06/07/2001 11:00PM

Beauty's in eye of the beholder at Timonium


Primped and polished, more than 150 Maryland-bred yearlings are undergoing final preparations for one of the biggest days of their young lives - a trip to the Maryland Horse Breeders Association's annual yearling show - to be held Sunday, June 24 at the Maryland state fairgrounds in Timonium. The show has drawn its largest entry since 1990 and will be judged this year by trainer Linda Rice.

A fixture on the calendar for Maryland breeders for nearly 70 years, the yearling show has had a rich history since its inception in 1932. Peerless Hall of Fame trainer Sunny Jim Fitzsimmons presided over its first 11 years and selected champions from the barns of such Maryland racing dignitaries as Alfred Vanderbilt, J.W.Y. Martin Jr., Sylvester Labrot Jr., and Major Goss L. Stryker.

In those early years, the show was held the day after the Preakness Stakes on the clubhouse lawn at Pimlico Race Course. The location was changed to the Timonium fairgrounds in 1960. Throughout its history, it wasn't uncommon for a Preakness trainer to judge the show the following day. In 1964, Horatio Luro won the Preakness with Northern Dancer and the next day pinned Harry Love's colt by Dedicate as champion of the yearling show.

Trainer Billy Turner, fresh off his classic success with Seattle Slew, handled the duties at the 1977 show, picking a colt owned and bred by Fendall Clagett as champion.

A total of 55 different people have served as judge, and historically trainers have handled the majority of assignments. Included in that number are 19 members of the Hall of Fame. The most recent to join the list was Bobby Frankel, the judge of last year's show.

Many of Maryland's most well-known breeders have supported the show since its inception. Tops among all exhibitors by number of champions was Alfred Vanderbilt, whose Sagamore Farm youngsters took the highest honors at seven shows. Vanderbilt's first champion was in 1934 when he won with a black colt by Flying Ebony named Black Toreador; his last was Native Dancer's daughter Dance in 1967. Vanderbilt class winners during those three decades included future stakes winners Foreign Affair, Sometime Thing, and Indian Love Call.

But winning at the show hasn't been a precursor for success at the track. Among those yearlings to compete in recent years who did not win their classes were Eclipse Award winners Safely Kept (shown in 1987) and Smart Angle (1978), millionaire Urbane (1993), Preakness runner-up Oliver's Twist (1993), and multiple track record holder Northern Wolf (1987).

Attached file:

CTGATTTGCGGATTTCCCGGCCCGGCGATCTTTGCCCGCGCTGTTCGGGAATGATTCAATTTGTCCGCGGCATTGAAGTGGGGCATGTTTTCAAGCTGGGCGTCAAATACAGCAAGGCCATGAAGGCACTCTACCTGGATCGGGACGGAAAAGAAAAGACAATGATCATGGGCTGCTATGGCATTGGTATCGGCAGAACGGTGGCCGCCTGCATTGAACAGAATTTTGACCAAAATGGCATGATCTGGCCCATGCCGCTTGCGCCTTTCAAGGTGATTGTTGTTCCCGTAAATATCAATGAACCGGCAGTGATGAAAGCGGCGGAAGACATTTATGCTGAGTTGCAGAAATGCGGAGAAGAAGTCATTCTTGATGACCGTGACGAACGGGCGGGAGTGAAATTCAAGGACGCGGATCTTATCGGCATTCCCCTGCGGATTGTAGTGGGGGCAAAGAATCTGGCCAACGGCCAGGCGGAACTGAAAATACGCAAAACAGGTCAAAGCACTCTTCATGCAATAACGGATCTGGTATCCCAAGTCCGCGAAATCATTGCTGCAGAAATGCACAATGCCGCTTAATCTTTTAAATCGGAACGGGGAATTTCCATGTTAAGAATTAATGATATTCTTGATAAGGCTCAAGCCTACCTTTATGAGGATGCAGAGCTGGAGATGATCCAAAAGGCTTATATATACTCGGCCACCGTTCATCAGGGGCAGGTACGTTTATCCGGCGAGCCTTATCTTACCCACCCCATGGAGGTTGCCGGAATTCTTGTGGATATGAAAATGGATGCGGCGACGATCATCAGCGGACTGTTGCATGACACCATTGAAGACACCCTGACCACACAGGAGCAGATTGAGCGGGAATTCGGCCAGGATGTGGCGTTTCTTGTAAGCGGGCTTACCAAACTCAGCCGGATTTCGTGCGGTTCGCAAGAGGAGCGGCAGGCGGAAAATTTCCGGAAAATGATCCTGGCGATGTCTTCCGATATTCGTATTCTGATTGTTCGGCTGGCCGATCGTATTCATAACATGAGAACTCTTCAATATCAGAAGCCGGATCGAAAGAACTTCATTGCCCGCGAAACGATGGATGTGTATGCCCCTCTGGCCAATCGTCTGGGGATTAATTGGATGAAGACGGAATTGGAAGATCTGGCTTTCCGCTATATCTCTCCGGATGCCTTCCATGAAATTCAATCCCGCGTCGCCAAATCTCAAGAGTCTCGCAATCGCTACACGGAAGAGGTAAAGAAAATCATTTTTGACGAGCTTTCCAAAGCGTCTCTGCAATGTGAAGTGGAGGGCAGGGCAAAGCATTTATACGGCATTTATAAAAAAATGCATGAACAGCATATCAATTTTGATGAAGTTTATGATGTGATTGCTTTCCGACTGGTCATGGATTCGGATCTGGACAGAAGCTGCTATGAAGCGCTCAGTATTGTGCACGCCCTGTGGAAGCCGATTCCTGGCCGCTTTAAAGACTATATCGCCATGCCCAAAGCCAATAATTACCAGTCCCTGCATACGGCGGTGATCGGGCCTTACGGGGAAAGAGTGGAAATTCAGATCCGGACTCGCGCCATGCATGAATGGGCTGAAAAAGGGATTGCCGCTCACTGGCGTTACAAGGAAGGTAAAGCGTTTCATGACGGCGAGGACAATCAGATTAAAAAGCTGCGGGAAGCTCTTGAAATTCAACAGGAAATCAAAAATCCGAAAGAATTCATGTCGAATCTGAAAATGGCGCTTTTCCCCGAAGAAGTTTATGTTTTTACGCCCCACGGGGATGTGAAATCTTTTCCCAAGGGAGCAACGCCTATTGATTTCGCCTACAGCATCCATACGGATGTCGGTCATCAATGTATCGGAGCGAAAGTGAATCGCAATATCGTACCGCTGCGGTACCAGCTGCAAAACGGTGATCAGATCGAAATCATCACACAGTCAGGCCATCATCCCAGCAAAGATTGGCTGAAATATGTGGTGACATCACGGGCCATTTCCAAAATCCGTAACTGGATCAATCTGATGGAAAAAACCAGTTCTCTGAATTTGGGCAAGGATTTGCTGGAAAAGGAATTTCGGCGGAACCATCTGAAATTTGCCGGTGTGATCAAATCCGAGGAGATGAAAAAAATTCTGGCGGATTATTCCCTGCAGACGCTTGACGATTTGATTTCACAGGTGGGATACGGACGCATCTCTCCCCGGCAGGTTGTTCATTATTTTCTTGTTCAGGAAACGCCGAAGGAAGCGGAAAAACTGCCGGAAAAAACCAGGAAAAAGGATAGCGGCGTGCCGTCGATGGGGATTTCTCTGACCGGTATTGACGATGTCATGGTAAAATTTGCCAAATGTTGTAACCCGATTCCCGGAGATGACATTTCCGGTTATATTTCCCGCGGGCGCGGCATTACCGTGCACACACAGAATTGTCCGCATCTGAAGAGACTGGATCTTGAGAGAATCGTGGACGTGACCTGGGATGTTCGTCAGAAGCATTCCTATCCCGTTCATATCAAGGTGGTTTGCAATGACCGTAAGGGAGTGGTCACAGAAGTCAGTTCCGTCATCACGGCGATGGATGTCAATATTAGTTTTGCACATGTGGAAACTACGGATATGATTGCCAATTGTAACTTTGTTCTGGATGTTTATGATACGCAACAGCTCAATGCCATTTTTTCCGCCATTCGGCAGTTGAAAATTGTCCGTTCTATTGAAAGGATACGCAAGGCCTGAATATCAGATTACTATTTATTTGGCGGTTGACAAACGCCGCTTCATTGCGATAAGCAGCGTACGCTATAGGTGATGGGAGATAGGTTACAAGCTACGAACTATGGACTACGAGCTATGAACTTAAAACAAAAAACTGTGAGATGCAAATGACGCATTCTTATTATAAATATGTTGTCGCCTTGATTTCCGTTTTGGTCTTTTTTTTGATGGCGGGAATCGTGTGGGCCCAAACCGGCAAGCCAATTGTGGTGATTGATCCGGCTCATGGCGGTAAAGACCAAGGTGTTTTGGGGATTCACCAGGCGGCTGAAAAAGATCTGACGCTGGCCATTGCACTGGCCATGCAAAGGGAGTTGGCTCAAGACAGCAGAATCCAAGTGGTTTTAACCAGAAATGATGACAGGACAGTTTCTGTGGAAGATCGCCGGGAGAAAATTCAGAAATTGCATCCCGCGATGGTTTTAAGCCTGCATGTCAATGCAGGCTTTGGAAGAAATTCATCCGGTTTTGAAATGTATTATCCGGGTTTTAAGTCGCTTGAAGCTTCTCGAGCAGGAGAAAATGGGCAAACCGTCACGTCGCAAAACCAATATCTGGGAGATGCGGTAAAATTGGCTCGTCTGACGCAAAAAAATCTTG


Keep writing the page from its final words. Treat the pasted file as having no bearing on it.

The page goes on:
A number of astute judges have found runners whose looks matched their racing ability. In 1961, Ed Christmas selected Stuart Janney Jr.'s colt Knocklofty, by Parnassus out of Bold Irish, as champion. Knocklofty went on to be a two-time stakes winner. Three years later, Janney exhibited another foal out of Bold Irish, a filly who placed second in her large class.

Shenanigans, stakes-placed at 2, became legendary as the dam of the immortal Ruffian.

Nick Zito chose a Polish Numbers filly in 1995 as his champion, and the filly named Earth to Jackie went on to win or place in eight stakes during her career. Danny Perlsweig selected Alden's Ambition as the champion of 1982. The filly earned $326,820 by winning six stakes and set a track record for six furlongs at Pimlico.

This year, yearlings entered include siblings to millionaire Val's Prince, graded winners K. O. Punch, Tookin Down, and Secret Thing, and stakes winners Perfect to a Tee, Shashobegon, Private Slip, and Flying Punch.

Nearly 70 stallions are represented, including first crop sires Awad, Ops Smile, Partner's Hero, Same Day Delivery, Storm Broker, Swear by Dixie, and Yarrow Brae. Not for Love leads all stallions by number of offspring entered, with 11. Counted in Not for Love's total is a full brother to La Salle Street, who was entered in the 1998 show. The following year, the colt sold for a world record-equalling $2 million as a 2-year-old.